Neuromechanics of locomotion: Insights from the walk-to-run transition in amputees and pedaling in able-bodied individuals
Norman, Tracy L.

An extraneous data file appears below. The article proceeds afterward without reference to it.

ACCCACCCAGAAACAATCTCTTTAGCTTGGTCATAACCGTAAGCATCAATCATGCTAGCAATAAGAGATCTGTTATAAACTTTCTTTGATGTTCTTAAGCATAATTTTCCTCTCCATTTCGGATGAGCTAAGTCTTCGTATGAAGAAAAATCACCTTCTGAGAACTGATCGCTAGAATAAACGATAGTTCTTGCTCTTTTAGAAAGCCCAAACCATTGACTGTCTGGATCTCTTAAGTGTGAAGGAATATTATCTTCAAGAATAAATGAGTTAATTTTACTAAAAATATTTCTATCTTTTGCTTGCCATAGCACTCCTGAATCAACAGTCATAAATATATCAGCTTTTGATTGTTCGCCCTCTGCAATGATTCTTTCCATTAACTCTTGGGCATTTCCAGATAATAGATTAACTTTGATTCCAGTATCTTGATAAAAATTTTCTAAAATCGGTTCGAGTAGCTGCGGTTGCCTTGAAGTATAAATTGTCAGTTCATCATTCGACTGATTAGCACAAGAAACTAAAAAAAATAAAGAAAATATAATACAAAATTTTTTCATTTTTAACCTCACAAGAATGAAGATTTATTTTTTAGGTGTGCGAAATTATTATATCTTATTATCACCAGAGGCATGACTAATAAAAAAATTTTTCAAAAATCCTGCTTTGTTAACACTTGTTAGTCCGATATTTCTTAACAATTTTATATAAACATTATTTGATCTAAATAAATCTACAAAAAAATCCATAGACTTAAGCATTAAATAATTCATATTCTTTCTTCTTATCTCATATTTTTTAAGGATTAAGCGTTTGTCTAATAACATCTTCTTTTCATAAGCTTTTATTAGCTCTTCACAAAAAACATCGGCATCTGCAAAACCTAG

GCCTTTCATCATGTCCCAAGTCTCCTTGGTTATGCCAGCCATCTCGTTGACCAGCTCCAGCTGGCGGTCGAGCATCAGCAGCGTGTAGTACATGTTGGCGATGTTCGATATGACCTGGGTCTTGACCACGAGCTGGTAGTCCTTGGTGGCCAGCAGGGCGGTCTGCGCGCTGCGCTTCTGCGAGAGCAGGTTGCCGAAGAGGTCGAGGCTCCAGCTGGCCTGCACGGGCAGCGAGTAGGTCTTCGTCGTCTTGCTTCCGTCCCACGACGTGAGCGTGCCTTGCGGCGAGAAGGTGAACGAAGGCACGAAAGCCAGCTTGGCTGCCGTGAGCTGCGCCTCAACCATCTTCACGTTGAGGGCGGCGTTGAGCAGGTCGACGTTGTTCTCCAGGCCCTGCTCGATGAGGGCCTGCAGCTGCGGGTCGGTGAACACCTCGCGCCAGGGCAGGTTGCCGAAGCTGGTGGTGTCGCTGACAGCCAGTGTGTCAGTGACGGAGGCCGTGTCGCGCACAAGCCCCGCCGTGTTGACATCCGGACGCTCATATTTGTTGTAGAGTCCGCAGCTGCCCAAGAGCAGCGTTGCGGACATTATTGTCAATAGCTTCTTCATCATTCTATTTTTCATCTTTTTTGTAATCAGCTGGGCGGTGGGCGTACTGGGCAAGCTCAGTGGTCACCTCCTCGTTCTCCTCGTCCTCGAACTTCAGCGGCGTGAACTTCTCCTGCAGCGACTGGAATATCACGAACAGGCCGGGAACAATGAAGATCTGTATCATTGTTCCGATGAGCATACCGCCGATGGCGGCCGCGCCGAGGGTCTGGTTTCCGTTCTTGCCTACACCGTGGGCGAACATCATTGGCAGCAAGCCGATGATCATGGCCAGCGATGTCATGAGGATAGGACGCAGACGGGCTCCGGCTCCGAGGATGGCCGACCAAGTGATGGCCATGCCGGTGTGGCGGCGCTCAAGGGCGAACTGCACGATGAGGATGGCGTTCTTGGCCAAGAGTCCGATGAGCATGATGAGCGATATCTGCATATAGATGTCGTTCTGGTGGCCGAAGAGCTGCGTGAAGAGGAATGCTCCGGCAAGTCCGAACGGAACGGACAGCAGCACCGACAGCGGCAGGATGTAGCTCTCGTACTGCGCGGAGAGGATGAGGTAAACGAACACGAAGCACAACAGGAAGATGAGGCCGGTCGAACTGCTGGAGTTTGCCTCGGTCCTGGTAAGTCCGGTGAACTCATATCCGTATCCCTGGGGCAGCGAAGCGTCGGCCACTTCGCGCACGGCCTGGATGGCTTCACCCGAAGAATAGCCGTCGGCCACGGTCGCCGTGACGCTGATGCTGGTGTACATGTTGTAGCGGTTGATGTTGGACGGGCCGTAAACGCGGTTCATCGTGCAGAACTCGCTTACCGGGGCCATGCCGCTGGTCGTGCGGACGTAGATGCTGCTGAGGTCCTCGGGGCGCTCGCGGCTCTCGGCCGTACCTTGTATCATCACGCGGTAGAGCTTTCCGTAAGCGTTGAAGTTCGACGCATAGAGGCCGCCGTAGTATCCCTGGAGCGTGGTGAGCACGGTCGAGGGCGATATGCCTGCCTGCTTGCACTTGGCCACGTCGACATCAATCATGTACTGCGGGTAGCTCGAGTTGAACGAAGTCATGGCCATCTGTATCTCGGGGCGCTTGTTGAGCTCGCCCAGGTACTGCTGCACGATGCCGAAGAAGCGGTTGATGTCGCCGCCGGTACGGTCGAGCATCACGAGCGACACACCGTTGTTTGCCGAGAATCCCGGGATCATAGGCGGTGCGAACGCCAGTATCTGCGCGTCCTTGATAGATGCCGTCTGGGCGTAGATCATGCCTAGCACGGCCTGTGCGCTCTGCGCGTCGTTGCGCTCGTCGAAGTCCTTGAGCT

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Afferent feedback is important for modulating locomotion and maintaining stability. Studying locomotor extremes and applying perturbations to normal locomotion allows us to probe the effects of afferent feedback on the control of normal gait. Investigating the walk-to-run gait transition specifically provides a unique locomotor event to investigate the fundamental determinants of legged locomotion (walking or running) and identify the sensory inputs important to the ongoing neuromuscular control of walking and running. The first goal of this dissertation was to investigate the contributions of plantarflexor muscles during stance (Aim 1) and flexor muscles during swing (Aim 2) to the walk-to-run transition. To accomplish this I used unilateral, transtibial amputee subjects as a means to assess the affects of unilaterally eliminating plantarflexor propulsive force production and below-knee flexor activation on the walk-to-run transition speed. The main objective of Aim 1 was to determine the preferred gait transition speeds of unilateral, transtibial amputee subjects, and the influence of kinetics on the walk-to-run gait transition speed. Unilateral, transtibial amputee subjects transition between gaits at a lower speed than able-bodied controls and are still able to generate higher propulsive forces walking at speeds above their preferred gait transition speed. This finding indicates that their walk-to-run transition is not likely dictated by the force-length-velocity characteristics of the intact plantarflexor muscles. Thus, as an experimental model, unilateral, transtibial amputee subjects can provide unique insights for decoupling the previously identified performance limit of plantarflexor muscles from the preferred gait transition speed in order to probe other potential determinants. The main objective of Aim 2 was to quantify the muscle activation during walking and running gaits relative to the walk-to-run gait transition speed for unilateral, transtibial amputee subjects. The swing phase tibialis anterior muscle activation is a major determinant of the walk-to-run transitions in unilateral, transtibial amputee subjects. Swing phase dorsiflexion moments alone do not explain these results and additional work is necessary to probe potential mechanical and neural explanations. Furthermore, in unilateral, transtibial amputee subjects, swing-phase rectus femoris and biceps femoris long head activations and their respective joint moments are a function of changes in absolute speed and thus not indicative of their significantly lower gait transition speed. The second goal of this dissertation was to probe the potential contributions of afferent feedback to the underlying neuromuscular mechanism ultimately responsible for the transition (Aim 3). The main objective of Aim 3 was to evaluate the effects of contralateral sensory loss on the motor output of the ipsilateral leg. Unilateral below-knee, ischemic deafferentation has significant effects on both inter- and intra- limb motor output. The net effect of contralateral sensory loss below the knee is a significant decrease in ipsilateral flexor muscle activations during the transition from flexion to extension in pedaling (Q1). Due to the rapid time course of these responses, I speculate either i) contralateral below-knee afferents (most likely Ia and/or cutaneous) have a net excitatory effect on the ipsilateral flexor muscles or ii) contralateral above knee afferents (most likely Ib) have an inhibitory effect on the ipsilateral flexor muscles.